Special leave for COVID absence
22 September 2022
The Employment Appeal Tribunal (EAT) has found that a policy requiring employees to use up accrued time off in lieu (TOIL) and annual leave before being granted further (special) paid leave for COVID-related absences was not discriminatory, either by way of indirect sex discrimination or discrimination arising from disability.
During the COVID-19 pandemic, the Scottish Fire and Rescue Service introduced a special leave policy whereby employees who were shielding or had childcare responsibilities and could not work, could take special leave and continue to be paid. It was a requirement of the scheme that employees would first use up their accrued annual leave and TOIL before being able to take this leave.
Two groups of employees, represented by the Fire Brigade Union, claimed that the requirement to use up all TOIL and annual leave was discriminatory; one group claimed that they were discriminated against as a result of a disability (section 15 of the Equality Act 2010 (EqA 2010) and the other complained of indirect sex discrimination (section 19 EqA 2010), arguing that this gave rise to a particular disadvantage for women. The substance of the complaint was that this policy (which was more likely to be accessed by women looking after children and people with health conditions), meant those individuals has lost the right to freely choose when to take their TOIL and annual leave.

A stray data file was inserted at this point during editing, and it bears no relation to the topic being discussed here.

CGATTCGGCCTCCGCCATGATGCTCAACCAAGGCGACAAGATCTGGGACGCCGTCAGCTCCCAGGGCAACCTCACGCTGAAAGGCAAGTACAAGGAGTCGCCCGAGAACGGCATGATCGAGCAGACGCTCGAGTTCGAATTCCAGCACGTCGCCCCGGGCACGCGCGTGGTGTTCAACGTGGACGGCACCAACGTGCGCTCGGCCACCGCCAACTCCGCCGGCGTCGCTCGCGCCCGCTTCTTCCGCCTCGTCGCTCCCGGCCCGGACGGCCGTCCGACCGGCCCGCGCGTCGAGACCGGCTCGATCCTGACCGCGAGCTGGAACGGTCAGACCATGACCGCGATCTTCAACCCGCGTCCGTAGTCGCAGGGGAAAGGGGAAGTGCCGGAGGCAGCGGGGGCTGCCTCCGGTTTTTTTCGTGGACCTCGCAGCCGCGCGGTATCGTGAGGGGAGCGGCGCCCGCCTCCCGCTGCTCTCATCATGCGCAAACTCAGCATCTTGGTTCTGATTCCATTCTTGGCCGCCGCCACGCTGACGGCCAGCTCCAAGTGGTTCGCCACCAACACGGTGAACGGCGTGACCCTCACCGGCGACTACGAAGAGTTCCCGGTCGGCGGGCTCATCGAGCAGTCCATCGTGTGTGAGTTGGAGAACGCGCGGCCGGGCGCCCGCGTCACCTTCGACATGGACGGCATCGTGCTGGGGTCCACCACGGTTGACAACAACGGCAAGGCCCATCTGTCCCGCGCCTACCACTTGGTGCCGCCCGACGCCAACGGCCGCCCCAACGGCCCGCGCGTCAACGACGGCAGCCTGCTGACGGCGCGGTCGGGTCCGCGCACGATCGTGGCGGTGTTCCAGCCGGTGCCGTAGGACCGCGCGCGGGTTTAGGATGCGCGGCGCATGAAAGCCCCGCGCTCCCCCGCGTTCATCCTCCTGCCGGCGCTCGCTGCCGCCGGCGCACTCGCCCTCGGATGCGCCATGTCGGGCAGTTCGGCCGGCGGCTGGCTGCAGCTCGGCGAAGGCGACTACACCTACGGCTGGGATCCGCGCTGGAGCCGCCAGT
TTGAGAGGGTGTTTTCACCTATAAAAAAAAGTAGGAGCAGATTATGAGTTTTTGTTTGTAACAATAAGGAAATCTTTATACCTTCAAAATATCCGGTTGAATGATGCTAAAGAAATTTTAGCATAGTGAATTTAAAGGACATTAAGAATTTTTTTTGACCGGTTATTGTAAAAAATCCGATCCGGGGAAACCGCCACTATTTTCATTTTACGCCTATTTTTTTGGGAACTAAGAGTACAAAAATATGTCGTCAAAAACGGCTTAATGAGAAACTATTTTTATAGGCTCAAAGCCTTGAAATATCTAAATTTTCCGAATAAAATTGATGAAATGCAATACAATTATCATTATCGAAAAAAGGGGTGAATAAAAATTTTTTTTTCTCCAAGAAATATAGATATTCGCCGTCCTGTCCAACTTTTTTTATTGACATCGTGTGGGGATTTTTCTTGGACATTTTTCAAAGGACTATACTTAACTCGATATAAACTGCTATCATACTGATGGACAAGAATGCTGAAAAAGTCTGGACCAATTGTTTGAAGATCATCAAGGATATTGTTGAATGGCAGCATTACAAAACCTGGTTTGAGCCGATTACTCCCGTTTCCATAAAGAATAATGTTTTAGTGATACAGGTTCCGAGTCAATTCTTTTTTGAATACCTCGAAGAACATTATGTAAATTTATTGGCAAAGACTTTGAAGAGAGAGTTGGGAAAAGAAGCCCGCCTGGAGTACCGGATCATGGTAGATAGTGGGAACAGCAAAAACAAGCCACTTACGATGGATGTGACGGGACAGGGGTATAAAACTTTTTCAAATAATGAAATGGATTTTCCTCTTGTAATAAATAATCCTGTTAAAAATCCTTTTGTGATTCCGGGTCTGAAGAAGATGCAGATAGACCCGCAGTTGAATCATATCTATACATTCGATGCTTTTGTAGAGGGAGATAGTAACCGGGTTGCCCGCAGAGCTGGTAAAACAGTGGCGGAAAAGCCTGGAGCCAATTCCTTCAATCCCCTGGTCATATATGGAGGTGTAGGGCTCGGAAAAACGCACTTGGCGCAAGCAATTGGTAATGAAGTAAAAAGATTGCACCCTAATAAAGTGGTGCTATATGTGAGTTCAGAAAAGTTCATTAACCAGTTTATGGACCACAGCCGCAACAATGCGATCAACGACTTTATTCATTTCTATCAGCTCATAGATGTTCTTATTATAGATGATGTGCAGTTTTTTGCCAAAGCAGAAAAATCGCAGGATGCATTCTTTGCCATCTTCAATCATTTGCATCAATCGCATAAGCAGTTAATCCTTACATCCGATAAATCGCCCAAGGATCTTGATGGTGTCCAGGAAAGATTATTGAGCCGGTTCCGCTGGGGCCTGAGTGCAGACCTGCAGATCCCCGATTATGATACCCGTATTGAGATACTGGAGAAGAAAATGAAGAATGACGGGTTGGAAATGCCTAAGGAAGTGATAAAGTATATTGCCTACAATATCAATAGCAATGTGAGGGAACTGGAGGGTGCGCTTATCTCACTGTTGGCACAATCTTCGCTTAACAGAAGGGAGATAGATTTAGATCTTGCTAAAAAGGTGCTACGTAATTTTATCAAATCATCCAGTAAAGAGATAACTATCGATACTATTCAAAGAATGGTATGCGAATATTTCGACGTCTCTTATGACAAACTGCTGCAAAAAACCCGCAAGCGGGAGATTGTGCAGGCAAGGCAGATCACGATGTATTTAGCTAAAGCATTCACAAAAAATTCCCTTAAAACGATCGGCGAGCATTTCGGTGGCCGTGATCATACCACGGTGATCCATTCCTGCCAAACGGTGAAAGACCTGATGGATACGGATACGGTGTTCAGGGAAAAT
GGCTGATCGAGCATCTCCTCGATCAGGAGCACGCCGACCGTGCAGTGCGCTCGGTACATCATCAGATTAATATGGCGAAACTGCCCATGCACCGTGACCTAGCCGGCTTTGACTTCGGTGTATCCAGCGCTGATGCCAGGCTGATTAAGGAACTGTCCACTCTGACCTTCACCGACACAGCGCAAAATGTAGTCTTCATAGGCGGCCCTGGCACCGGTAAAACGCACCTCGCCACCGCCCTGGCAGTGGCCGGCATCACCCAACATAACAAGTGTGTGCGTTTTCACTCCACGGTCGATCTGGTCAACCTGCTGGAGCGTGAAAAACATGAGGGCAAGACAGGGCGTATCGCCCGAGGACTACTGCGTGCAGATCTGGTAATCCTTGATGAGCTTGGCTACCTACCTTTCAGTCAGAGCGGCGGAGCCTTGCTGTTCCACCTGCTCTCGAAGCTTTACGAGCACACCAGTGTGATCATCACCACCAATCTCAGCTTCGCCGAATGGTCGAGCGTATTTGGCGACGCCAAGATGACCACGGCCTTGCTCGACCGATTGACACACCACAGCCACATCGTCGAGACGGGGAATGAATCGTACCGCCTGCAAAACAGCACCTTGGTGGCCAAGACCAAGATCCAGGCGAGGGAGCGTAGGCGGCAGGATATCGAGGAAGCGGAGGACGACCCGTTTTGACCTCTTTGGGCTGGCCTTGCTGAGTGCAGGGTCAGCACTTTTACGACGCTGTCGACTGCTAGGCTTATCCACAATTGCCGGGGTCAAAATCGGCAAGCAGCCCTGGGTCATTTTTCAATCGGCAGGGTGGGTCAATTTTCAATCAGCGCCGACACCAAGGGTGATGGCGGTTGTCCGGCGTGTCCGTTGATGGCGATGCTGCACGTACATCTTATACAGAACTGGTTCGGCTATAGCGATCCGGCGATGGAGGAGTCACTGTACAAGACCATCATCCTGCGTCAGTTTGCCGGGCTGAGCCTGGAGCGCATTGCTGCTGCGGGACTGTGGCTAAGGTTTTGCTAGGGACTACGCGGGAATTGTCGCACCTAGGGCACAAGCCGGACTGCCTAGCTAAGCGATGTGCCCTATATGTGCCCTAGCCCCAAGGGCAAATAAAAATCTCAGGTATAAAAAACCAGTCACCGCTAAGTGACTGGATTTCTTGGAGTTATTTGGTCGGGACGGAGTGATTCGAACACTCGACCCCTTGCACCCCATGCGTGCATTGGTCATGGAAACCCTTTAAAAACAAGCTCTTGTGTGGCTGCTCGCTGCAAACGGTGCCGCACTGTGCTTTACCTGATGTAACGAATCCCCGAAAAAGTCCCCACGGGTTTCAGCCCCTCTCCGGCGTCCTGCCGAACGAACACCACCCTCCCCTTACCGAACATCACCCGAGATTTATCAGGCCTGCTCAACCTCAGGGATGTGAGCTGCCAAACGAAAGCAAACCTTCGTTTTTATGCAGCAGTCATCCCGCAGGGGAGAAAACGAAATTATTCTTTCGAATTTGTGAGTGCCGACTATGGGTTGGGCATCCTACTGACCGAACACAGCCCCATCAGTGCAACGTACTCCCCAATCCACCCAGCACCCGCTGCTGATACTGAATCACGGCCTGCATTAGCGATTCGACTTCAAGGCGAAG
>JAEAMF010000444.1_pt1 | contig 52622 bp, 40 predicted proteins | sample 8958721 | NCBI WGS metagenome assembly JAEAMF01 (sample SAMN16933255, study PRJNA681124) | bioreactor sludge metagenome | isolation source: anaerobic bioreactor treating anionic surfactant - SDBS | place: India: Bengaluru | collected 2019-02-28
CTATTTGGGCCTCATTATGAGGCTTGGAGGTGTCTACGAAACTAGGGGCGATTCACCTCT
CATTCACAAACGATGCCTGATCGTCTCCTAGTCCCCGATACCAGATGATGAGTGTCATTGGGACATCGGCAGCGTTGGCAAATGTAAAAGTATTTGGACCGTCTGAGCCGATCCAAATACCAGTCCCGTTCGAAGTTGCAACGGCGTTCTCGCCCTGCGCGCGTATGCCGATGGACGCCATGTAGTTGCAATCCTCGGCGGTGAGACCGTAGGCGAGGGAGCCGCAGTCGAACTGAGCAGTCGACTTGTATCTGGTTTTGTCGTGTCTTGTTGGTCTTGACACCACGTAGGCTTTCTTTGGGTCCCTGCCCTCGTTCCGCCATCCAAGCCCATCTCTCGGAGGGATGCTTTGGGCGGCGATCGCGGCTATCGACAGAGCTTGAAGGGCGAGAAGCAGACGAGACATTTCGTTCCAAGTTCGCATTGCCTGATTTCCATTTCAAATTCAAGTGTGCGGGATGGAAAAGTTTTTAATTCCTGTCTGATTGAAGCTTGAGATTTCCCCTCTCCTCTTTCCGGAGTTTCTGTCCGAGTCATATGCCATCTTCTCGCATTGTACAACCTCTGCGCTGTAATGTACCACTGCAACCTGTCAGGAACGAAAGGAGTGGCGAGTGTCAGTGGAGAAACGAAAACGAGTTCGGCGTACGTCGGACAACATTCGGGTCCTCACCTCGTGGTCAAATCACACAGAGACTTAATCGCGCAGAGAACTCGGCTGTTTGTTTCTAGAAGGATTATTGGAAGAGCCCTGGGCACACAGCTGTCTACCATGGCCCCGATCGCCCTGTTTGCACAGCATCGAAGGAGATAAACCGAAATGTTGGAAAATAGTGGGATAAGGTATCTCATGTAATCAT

The employment tribunal dismissed the claims for indirect sex discrimination but found that there was unfavourable treatment arising from disability. However, the employment tribunal did not find it appropriate to make an award of damages and could not see any basis for an award of damages for injury to feelings.
The employer appealed the decision to uphold the disability discrimination claims while the claimants appealed against the dismissal of the indirect sex discrimination claims and the decision to award no compensation.
The EAT found that the claimants had suffered no disadvantage under section 19 EqA 2010 and no unfavourable treatment, for the purpose of section 15 EqA 2010. The ability to take the special paid leave amounted to favourable treatment and the condition that the employees must use accrued annual leave and TOIL did not detract from the fact that the special paid leave policy was favourable overall. The policy was not less favourable, and the claimants not disadvantaged, just because it could have been even more favourable without the conditions imposed.
The Birketts View
Employers have often been reluctant to provide their employees with enhanced benefits for fear of indirectly excluding or disadvantaging a specific group of employees. This decision will be of some relief to employers who want to give a benefit to their employees that they would not otherwise have enjoyed. Even if conditions are attached, these cannot be separated out from an overall favourable benefit they enjoyed.
This decision also provides some clarity on issues arising from COVID-19. One of the difficulties for practitioners when advising on matters relating to COVID-19, and in particular the policies and procedures adapted by employers, has been the lack of clear direction and case law in this area. This decision goes some way in providing employers with guidance on strategies for dealing with similar issues moving forward.
The content of this article is for general information only. It is not, and should not be taken as, legal advice. If you require any further information in relation to this article please contact the author in the first instance. Law covered as at September 2022.